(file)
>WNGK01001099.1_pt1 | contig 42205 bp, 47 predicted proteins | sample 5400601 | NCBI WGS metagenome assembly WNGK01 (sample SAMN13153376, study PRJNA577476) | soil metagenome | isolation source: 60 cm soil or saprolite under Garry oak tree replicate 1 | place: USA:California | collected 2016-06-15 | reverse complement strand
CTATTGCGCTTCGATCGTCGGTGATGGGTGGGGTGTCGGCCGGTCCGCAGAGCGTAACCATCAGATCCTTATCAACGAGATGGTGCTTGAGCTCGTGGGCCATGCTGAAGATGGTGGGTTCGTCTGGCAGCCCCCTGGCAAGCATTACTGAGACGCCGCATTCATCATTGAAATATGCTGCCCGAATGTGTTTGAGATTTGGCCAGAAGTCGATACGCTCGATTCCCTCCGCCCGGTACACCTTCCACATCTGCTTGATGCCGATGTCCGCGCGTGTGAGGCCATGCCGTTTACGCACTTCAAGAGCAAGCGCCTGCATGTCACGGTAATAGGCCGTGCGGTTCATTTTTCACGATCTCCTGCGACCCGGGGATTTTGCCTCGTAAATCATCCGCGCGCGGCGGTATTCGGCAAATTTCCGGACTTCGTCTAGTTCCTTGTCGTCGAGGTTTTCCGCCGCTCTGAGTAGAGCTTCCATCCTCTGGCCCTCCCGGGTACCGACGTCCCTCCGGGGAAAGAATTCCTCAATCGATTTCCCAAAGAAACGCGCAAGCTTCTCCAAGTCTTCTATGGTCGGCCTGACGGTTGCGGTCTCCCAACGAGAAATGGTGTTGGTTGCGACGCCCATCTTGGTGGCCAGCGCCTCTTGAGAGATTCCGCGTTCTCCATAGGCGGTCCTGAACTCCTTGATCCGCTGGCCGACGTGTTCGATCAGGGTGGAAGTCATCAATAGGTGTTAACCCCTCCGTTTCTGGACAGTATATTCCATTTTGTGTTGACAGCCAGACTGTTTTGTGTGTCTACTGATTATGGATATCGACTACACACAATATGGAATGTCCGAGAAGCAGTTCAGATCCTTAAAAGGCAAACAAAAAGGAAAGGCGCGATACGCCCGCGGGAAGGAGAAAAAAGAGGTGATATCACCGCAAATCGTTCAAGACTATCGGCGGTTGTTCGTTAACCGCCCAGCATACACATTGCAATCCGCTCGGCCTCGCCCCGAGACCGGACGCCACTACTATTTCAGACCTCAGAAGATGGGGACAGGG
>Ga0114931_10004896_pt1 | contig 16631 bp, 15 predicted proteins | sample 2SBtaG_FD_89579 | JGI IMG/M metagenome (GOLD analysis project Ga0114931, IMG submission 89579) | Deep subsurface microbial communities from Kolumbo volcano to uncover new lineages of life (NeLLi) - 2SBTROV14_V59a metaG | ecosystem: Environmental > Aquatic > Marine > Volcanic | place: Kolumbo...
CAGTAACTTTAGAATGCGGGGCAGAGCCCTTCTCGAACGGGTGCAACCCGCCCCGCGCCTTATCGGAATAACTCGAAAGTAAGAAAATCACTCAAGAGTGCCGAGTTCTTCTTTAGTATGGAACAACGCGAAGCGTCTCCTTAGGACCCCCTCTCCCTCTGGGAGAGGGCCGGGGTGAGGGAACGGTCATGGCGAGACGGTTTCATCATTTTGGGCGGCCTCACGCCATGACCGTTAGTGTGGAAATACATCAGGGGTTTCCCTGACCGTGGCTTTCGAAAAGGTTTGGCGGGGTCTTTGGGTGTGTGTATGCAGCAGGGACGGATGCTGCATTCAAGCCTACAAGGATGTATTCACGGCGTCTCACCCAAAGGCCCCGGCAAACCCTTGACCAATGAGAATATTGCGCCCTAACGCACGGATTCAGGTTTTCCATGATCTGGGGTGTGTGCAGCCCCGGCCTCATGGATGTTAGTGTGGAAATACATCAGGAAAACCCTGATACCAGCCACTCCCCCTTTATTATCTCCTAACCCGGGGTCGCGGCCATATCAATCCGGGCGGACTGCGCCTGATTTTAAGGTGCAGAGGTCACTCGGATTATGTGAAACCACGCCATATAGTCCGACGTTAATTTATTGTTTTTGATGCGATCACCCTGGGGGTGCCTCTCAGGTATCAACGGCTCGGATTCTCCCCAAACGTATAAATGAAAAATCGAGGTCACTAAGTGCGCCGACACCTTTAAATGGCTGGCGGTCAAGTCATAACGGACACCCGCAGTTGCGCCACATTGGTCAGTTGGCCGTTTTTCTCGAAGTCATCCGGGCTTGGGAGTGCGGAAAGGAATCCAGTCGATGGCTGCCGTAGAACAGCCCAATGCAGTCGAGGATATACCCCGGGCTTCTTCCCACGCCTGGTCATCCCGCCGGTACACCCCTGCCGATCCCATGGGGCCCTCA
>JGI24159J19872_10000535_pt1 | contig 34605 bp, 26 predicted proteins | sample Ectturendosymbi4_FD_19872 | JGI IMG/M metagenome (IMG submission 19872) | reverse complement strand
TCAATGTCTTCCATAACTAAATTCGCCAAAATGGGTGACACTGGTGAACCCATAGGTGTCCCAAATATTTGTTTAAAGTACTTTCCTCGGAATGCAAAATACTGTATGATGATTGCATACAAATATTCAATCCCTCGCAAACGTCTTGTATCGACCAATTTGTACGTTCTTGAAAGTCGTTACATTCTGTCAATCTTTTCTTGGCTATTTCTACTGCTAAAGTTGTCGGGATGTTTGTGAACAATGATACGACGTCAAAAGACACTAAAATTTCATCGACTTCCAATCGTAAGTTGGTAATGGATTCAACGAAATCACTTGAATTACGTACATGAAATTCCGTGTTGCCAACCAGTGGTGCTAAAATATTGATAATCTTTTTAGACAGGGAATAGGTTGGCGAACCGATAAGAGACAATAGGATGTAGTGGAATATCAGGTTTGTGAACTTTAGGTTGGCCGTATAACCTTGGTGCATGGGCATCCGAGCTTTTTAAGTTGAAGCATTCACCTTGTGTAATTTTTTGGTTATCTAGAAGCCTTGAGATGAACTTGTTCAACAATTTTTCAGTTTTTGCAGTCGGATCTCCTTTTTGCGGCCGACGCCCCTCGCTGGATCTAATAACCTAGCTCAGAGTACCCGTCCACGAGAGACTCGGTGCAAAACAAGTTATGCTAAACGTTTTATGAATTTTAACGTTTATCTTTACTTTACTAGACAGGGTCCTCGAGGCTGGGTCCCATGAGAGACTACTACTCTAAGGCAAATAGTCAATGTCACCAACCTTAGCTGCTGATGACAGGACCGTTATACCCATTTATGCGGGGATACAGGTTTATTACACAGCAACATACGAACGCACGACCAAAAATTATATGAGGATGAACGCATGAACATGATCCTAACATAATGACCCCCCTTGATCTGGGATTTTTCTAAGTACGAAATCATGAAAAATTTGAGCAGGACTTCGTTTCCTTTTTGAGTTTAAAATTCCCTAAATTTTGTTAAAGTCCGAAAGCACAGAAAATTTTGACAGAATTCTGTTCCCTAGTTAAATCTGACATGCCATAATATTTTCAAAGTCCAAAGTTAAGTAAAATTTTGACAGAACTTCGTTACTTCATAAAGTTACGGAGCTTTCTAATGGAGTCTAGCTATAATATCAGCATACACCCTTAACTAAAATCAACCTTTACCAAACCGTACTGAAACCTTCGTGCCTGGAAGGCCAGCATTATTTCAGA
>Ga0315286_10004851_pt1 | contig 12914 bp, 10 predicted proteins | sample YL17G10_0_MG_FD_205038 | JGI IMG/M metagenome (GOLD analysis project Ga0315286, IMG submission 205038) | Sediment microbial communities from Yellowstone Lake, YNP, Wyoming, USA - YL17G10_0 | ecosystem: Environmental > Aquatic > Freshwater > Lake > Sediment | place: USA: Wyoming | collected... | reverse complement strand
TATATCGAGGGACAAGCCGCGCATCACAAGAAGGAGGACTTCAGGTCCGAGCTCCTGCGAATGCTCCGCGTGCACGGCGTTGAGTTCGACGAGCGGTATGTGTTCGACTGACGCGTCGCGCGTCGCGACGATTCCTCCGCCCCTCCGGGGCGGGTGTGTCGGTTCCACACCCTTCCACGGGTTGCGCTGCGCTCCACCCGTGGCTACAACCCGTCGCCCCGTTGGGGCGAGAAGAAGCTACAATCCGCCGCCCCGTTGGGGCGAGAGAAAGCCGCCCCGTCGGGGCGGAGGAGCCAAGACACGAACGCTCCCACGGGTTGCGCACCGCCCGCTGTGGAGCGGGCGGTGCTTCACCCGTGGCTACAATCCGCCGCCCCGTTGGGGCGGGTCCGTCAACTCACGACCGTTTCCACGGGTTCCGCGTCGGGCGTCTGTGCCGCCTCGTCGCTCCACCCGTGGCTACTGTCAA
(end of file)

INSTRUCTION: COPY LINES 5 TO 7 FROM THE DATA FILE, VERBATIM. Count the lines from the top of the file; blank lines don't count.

>JGI24159J19872_10000535_pt1 | contig 34605 bp, 26 predicted proteins | sample Ectturendosymbi4_FD_19872 | JGI IMG/M metagenome (IMG submission 19872) | reverse complement strand
TCAATGTCTTCCATAACTAAATTCGCCAAAATGGGTGACACTGGTGAACCCATAGGTGTCCCAAATATTTGTTTAAAGTACTTTCCTCGGAATGCAAAATACTGTATGATGATTGCATACAAATATTCAATCCCTCGCAAACGTCTTGTATCGACCAATTTGTACGTTCTTGAAAGTCGTTACATTCTGTCAATCTTTTCTTGGCTATTTCTACTGCTAAAGTTGTCGGGATGTTTGTGAACAATGATACGACGTCAAAAGACACTAAAATTTCATCGACTTCCAATCGTAAGTTGGTAATGGATTCAACGAAATCACTTGAATTACGTACATGAAATTCCGTGTTGCCAACCAGTGGTGCTAAAATATTGATAATCTTTTTAGACAGGGAATAGGTTGGCGAACCGATAAGAGACAATAGGATGTAGTGGAATATCAGGTTTGTGAACTTTAGGTTGGCCGTATAACCTTGGTGCATGGGCATCCGAGCTTTTTAAGTTGAAGCATTCACCTTGTGTAATTTTTTGGTTATCTAGAAGCCTTGAGATGAACTTGTTCAACAATTTTTCAGTTTTTGCAGTCGGATCTCCTTTTTGCGGCCGACGCCCCTCGCTGGATCTAATAACCTAGCTCAGAGTACCCGTCCACGAGAGACTCGGTGCAAAACAAGTTATGCTAAACGTTTTATGAATTTTAACGTTTATCTTTACTTTACTAGACAGGGTCCTCGAGGCTGGGTCCCATGAGAGACTACTACTCTAAGGCAAATAGTCAATGTCACCAACCTTAGCTGCTGATGACAGGACCGTTATACCCATTTATGCGGGGATACAGGTTTATTACACAGCAACATACGAACGCACGACCAAAAATTATATGAGGATGAACGCATGAACATGATCCTAACATAATGACCCCCCTTGATCTGGGATTTTTCTAAGTACGAAATCATGAAAAATTTGAGCAGGACTTCGTTTCCTTTTTGAGTTTAAAATTCCCTAAATTTTGTTAAAGTCCGAAAGCACAGAAAATTTTGACAGAATTCTGTTCCCTAGTTAAATCTGACATGCCATAATATTTTCAAAGTCCAAAGTTAAGTAAAATTTTGACAGAACTTCGTTACTTCATAAAGTTACGGAGCTTTCTAATGGAGTCTAGCTATAATATCAGCATACACCCTTAACTAAAATCAACCTTTACCAAACCGTACTGAAACCTTCGTGCCTGGAAGGCCAGCATTATTTCAGA
>Ga0315286_10004851_pt1 | contig 12914 bp, 10 predicted proteins | sample YL17G10_0_MG_FD_205038 | JGI IMG/M metagenome (GOLD analysis project Ga0315286, IMG submission 205038) | Sediment microbial communities from Yellowstone Lake, YNP, Wyoming, USA - YL17G10_0 | ecosystem: Environmental > Aquatic > Freshwater > Lake > Sediment | place: USA: Wyoming | collected... | reverse complement strand